Hedging against disruptions with ripple effects in location analysis
AbstractSupply systems are subject to disruptions whose impact may not remain confined, but might actually propagate across the network. We consider the problem of optimally protecting a capacitated median system with a limited amount of protective resources subject to disruptions. Specifically, the type of disruption studied is characterized by correlation effects between the facilities, and may result in partial or complete disruption of the facilities involved. The model optimizes protection plans in the face of large area disruptions; i.e., disruptions that affect regions rather than single elements of the system. Examples may be earthquakes, storms, floods, fires, hurricanes, droughts, the spread of diseases, the spread of chemical agents, and cascading failures. The model is also a general framework for the family of fortification problems in the context of location analysis, as it includes uncapacitated facilities and single-target disruptions as special cases. We provide a tri-level formulation of the problem, and we propose an exact solution algorithm which makes use of a tree-search procedure to identify which facilities to protect. The procedure is enhanced by a dual-based pruning rule. The underlying disruption problem is reformulated as a single-level mixed-integer program. The algorithm has been tested on a dataset based on the 2009 L'Aquila earthquake. We verify empirically the efficiency of the pruning rule, and we provide an evaluation of the importance of considering propagation effects in the disruptions.
Download InfoIf you experience problems downloading a file, check if you have the proper application to view it first. In case of further problems read the IDEAS help page. Note that these files are not on the IDEAS site. Please be patient as the files may be large.
As the access to this document is restricted, you may want to look for a different version under "Related research" (further below) or search for a different version of it.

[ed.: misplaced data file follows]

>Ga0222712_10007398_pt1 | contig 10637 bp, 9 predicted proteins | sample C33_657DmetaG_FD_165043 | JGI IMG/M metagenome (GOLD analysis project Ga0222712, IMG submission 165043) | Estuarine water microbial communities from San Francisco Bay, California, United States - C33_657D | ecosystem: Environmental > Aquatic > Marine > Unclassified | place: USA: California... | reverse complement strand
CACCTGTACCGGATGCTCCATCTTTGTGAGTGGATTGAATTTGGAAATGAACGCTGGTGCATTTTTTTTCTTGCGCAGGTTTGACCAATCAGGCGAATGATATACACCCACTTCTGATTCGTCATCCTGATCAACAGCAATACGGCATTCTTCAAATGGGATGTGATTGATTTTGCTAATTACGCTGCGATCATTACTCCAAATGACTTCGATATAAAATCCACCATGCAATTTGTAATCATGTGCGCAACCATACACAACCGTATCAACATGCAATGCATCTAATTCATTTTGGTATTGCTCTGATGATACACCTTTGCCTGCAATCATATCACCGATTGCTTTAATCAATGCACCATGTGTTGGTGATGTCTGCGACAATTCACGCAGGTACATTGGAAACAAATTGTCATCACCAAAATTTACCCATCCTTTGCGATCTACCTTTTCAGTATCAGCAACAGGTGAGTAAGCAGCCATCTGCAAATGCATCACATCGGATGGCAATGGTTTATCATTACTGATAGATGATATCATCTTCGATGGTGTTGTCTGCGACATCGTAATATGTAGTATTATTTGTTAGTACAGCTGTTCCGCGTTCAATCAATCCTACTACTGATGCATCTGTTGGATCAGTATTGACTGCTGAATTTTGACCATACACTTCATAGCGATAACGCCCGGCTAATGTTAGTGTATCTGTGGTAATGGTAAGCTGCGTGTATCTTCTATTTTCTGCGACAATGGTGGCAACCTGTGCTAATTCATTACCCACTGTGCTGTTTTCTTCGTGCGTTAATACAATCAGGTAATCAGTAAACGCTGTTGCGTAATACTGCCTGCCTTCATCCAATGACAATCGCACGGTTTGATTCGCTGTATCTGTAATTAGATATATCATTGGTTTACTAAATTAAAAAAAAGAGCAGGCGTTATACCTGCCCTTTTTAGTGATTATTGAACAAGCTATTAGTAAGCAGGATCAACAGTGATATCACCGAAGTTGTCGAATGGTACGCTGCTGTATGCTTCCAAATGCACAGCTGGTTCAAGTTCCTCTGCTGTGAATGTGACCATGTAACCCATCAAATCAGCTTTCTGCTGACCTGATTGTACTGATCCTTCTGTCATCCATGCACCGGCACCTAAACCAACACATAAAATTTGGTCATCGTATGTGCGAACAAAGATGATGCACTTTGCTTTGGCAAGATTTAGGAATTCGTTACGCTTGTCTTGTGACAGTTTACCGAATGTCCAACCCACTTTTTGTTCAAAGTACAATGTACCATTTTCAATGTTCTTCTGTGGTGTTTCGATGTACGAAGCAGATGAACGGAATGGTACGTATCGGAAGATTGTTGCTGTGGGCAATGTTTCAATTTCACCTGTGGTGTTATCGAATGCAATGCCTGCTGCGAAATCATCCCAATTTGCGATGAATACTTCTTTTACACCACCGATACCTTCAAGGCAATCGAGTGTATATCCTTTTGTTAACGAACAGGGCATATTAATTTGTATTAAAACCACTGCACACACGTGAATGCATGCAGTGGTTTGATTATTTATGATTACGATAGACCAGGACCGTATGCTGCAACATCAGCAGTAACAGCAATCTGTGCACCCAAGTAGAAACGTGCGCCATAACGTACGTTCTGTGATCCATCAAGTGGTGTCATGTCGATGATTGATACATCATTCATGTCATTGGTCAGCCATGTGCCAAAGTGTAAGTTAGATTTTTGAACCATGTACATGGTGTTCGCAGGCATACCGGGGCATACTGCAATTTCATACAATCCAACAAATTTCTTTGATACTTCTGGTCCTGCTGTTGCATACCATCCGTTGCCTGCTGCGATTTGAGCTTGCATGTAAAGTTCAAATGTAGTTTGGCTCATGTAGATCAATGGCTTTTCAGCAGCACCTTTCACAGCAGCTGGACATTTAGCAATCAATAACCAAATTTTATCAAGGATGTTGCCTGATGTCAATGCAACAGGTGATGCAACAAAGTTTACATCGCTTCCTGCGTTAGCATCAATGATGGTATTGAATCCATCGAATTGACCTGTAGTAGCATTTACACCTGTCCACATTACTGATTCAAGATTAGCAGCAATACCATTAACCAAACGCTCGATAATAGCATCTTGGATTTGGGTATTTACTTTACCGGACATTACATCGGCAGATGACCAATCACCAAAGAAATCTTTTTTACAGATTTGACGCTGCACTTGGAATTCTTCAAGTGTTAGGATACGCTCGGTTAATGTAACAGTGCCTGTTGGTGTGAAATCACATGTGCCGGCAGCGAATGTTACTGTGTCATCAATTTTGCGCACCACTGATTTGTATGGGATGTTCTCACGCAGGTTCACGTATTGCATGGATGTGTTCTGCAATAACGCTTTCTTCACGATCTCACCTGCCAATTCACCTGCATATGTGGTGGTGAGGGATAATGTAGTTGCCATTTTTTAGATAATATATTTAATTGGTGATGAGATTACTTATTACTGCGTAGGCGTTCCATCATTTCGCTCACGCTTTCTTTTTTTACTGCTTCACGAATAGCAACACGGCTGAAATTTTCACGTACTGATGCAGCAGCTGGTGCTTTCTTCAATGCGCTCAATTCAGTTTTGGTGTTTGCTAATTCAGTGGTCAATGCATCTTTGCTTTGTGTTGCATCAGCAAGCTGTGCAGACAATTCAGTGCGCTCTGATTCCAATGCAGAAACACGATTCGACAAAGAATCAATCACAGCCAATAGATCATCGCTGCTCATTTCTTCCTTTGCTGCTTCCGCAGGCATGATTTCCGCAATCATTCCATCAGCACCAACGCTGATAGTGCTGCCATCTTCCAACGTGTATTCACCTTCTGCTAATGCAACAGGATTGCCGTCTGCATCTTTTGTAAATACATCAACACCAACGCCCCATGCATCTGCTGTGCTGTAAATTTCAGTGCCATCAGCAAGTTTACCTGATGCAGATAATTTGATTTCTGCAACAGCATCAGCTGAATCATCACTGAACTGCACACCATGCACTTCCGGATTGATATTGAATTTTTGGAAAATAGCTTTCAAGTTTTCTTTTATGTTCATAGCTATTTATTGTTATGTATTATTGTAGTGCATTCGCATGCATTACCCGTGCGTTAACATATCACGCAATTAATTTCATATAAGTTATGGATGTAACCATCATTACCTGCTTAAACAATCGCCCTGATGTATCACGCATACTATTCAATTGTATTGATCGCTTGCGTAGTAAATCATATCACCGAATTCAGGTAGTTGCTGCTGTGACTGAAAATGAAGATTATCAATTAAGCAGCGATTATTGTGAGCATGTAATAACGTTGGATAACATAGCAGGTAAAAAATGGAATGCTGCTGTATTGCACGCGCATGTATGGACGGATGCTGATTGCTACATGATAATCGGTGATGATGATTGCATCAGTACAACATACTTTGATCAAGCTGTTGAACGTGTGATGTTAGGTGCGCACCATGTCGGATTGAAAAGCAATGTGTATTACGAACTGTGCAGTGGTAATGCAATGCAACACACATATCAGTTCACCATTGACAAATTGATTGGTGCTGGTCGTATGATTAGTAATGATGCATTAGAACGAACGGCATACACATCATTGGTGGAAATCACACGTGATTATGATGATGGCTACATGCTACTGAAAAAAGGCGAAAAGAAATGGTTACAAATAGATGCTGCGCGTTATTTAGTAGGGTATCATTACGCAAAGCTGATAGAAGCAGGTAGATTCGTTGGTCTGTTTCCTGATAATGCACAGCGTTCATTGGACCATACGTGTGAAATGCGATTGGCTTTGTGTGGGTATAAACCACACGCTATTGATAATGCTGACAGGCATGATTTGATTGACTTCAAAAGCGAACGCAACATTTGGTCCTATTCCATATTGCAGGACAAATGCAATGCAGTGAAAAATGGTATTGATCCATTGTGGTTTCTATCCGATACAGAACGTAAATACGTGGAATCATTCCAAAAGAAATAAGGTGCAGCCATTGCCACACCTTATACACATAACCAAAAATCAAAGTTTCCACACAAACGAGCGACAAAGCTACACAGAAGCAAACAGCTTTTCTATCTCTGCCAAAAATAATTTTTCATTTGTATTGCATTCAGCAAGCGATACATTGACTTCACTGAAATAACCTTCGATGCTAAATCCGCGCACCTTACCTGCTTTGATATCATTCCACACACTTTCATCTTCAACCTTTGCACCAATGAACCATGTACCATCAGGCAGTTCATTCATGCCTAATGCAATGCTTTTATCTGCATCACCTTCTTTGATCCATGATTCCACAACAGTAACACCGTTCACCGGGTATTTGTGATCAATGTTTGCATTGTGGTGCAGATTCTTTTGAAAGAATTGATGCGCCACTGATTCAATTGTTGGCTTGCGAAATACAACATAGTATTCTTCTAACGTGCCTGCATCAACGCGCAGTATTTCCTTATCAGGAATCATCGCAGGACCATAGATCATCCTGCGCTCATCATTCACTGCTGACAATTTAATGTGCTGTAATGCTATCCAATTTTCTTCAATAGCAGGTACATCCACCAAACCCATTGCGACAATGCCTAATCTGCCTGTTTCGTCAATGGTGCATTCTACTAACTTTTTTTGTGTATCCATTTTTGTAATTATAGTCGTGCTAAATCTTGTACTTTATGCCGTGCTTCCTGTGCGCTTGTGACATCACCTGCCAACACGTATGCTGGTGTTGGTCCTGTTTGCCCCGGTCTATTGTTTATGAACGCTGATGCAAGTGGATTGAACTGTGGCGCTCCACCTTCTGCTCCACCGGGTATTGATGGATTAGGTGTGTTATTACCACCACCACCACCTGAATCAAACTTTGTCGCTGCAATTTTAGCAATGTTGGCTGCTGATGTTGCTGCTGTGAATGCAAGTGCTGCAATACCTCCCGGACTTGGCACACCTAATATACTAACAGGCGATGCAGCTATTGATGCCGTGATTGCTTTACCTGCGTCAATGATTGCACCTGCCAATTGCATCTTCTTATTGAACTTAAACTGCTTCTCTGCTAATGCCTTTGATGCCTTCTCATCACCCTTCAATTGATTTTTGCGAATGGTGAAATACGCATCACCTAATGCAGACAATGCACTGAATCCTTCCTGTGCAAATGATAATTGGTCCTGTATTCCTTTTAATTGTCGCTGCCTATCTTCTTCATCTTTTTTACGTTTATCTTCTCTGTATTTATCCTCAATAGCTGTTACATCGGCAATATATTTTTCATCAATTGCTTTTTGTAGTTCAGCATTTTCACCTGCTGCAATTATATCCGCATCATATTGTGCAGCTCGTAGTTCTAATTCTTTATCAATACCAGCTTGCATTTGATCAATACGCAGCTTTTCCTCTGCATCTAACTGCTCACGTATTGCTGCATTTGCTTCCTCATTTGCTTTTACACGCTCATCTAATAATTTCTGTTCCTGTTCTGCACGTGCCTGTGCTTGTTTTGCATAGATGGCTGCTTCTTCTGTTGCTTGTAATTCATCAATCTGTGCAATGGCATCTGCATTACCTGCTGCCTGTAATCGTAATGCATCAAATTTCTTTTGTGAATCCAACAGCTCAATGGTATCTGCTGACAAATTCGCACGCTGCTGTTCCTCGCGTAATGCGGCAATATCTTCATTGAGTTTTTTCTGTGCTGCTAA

Bibliographic InfoArticle provided by Elsevier in its journal Omega.
Volume (Year): 40 (2012)
Issue (Month): 1 (January)
Contact details of provider:
Web page: http://www.elsevier.com/wps/find/journaldescription.cws_home/375/description#description
You can help add them by filling out this form.
reading list or among the top items on IDEAS.Access and download statisticsgeneral information about how to correct material in RePEc.
For technical questions regarding this item, or to correct its authors, title, abstract, bibliographic or download information, contact: (Wendy Shamier).
If you have authored this item and are not yet registered with RePEc, we encourage you to do it here. This allows to link your profile to this item. It also allows you to accept potential citations to this item that we are uncertain about.
If references are entirely missing, you can add them using this form.
If the full references list an item that is present in RePEc, but the system did not link to it, you can help with this form.
If you know of missing items citing this one, you can help us creating those links by adding the relevant references in the same way as above, for each refering item. If you are a registered author of this item, you may also want to check the "citations" tab in your profile, as there may be some citations waiting for confirmation.
Please note that corrections may take a couple of weeks to filter through the various RePEc services.